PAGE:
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I am new to JavaScript, and I am now confused by the two conceptions: object with constructor and prototype, and closure.

Here, closure means function with other functions nested in it, and its environment.

I feel that these two conceptions seems to be similar from a certain point of view:

they both have variables, which is like fields in other languages. In closure, it is called environment, which I think is a kind of binding between values and certain variables.

Moreover, they both have "methods". In closure, I think the inner nested functions act just like this.

So, what is the essential difference between these two conceptions? Or, how the two approaches to remembering data differ?

If I made some errors in these conceptions above, please correct me, thank you.

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that's not what "closure" means –  newacct Jul 7 '12 at 1:36

2 Answers 2

up vote 2 down vote accepted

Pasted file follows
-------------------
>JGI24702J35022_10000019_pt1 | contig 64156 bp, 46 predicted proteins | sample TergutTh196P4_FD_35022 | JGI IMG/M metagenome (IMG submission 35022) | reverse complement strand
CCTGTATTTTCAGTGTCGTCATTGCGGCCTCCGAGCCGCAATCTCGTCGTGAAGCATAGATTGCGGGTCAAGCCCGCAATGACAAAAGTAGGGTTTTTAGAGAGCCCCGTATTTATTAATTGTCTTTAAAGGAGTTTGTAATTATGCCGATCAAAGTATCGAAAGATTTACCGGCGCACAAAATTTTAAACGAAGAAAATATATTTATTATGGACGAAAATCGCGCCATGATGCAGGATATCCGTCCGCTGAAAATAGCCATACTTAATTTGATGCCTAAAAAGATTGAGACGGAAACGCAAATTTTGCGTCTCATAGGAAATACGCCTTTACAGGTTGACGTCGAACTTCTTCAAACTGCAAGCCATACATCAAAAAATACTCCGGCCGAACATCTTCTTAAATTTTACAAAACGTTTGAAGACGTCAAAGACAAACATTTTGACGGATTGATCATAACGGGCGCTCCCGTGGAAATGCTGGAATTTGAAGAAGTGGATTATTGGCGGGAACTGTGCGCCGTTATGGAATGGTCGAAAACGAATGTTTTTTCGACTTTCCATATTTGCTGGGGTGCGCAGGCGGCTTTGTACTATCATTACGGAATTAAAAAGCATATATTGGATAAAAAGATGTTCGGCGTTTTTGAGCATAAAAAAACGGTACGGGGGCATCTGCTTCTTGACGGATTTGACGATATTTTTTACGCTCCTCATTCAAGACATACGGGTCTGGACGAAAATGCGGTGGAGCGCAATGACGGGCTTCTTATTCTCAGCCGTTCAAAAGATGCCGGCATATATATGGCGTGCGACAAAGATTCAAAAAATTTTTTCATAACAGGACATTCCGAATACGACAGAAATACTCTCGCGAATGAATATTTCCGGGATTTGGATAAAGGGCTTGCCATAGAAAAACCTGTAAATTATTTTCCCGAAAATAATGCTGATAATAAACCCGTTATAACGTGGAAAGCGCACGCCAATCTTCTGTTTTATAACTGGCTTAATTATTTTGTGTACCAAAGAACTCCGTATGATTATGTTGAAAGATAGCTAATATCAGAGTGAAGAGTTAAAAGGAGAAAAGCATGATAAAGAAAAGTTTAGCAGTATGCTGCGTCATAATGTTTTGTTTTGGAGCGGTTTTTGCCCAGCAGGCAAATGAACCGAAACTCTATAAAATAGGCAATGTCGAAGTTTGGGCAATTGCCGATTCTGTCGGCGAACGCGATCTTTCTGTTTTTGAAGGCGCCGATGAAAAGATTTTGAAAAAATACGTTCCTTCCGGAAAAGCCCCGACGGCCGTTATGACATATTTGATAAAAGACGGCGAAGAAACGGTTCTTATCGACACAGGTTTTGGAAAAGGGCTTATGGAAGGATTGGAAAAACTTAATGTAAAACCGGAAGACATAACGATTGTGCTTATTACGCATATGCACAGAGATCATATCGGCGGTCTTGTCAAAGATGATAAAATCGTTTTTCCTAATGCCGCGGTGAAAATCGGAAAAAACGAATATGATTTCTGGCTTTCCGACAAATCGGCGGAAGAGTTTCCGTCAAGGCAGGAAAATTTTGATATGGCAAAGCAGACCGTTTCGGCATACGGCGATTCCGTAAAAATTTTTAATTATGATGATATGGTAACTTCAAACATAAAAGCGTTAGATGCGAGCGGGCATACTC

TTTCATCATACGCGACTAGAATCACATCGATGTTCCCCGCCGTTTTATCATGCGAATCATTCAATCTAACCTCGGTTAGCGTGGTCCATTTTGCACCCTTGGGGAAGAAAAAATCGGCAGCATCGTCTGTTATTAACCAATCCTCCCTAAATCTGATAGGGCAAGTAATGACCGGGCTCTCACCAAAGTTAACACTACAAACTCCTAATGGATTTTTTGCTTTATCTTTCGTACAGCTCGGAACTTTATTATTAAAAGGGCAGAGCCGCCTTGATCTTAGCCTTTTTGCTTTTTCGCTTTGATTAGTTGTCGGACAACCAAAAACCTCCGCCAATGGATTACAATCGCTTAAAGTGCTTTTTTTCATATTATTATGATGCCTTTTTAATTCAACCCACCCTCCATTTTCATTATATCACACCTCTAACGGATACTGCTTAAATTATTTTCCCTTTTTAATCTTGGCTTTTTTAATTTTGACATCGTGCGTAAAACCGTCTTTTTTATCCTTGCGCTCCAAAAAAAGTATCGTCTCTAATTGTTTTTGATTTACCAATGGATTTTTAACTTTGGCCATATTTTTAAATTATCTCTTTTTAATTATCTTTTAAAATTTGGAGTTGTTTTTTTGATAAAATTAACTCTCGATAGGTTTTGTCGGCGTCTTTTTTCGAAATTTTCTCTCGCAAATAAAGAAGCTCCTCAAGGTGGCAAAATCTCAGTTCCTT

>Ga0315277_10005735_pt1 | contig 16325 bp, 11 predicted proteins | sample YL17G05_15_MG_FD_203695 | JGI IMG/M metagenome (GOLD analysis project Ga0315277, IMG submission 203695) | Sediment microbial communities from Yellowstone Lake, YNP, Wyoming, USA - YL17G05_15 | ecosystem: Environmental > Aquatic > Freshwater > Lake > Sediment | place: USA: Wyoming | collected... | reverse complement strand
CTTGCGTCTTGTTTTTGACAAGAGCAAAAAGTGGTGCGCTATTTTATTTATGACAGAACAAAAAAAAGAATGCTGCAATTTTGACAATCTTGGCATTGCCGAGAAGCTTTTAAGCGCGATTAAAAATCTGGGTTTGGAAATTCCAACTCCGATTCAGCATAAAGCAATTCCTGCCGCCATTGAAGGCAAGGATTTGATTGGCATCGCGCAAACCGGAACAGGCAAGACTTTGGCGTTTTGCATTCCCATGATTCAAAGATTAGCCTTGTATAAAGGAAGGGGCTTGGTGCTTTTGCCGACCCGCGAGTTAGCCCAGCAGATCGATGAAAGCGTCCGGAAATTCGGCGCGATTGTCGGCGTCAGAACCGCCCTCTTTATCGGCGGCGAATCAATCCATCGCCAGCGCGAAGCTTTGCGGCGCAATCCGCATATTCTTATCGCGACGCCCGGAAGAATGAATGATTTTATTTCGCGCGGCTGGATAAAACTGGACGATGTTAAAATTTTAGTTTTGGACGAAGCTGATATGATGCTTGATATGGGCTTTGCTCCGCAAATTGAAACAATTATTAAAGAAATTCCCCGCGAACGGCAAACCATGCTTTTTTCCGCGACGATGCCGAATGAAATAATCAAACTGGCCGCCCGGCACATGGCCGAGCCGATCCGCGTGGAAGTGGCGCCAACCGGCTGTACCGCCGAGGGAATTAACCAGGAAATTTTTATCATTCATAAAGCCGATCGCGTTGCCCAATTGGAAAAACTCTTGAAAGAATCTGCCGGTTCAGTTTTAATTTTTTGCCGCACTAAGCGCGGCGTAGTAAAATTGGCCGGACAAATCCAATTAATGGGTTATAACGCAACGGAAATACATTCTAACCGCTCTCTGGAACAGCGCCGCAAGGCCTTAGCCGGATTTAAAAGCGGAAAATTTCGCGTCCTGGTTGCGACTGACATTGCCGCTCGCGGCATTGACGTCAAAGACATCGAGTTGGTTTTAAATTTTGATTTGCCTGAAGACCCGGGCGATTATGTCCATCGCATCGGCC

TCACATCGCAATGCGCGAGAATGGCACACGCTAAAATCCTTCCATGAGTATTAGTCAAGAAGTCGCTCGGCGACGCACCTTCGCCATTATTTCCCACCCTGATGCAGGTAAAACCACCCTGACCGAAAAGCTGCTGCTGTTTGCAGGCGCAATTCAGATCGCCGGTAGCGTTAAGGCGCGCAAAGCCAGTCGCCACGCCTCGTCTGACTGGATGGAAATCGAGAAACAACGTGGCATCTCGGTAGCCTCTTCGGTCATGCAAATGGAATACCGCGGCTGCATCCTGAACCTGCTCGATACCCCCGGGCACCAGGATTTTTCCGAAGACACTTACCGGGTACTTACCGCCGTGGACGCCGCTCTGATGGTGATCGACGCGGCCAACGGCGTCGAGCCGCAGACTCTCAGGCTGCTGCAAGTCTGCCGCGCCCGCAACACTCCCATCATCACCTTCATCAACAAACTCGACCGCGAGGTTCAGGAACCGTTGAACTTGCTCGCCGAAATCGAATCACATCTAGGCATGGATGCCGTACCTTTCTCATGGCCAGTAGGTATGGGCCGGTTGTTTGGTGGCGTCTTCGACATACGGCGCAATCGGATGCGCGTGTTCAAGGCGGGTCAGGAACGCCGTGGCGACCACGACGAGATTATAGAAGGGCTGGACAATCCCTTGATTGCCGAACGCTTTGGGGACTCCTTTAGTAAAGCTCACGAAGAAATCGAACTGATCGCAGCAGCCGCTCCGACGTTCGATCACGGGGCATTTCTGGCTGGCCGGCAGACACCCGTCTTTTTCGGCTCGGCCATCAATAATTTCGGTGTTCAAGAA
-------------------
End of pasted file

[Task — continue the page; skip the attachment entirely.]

Well, a closure doesn't have 'methods' as such, as it isn't really a concrete object - its more of a concept. Closures are implimented using functions, and functions themselves can have methods, but you wouldn't describe a closure as having methods. As you say, a closure is a function plus information about its environment.

On the other hand a prototype is just a basic JavaScript object, so its correct to say that a prototype has methods.

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Closures and prototypes really aren't the same thing.

The prototype is the template upon which the new object is created (in a nutshell); so for example:

 var someType = function()
 {
 };

 someType.prototype.someOtherFunction = function()
 {
 };

Whenever you create an instance of sometype, it will have a someOtherFunction member attached that is a function. In addition, other instances pickup the value. So it's easy to "add" functions to string for example:

String.prototype.doSomething = function() 
{

}

And now all strings get this method.

Closures are really a subscope inside another scope, and it's the act of capturing or closing around a variable from the outer scope into the inner scope that makes it a closure.

So for example:

function something()
{
    for(var j = 0; j < 10; j++)
    {
        setTimeout(function()
        {
            alert(j);
        }, 25);
    }
}

In this situation, the value of j is closed around by the setTimeout callback. In any other context, j wouldn't exist inside the inner function (since it's neither a global nor argument to the function), but because it has been introduced in this way, the inner function is said to close over the variable reference.

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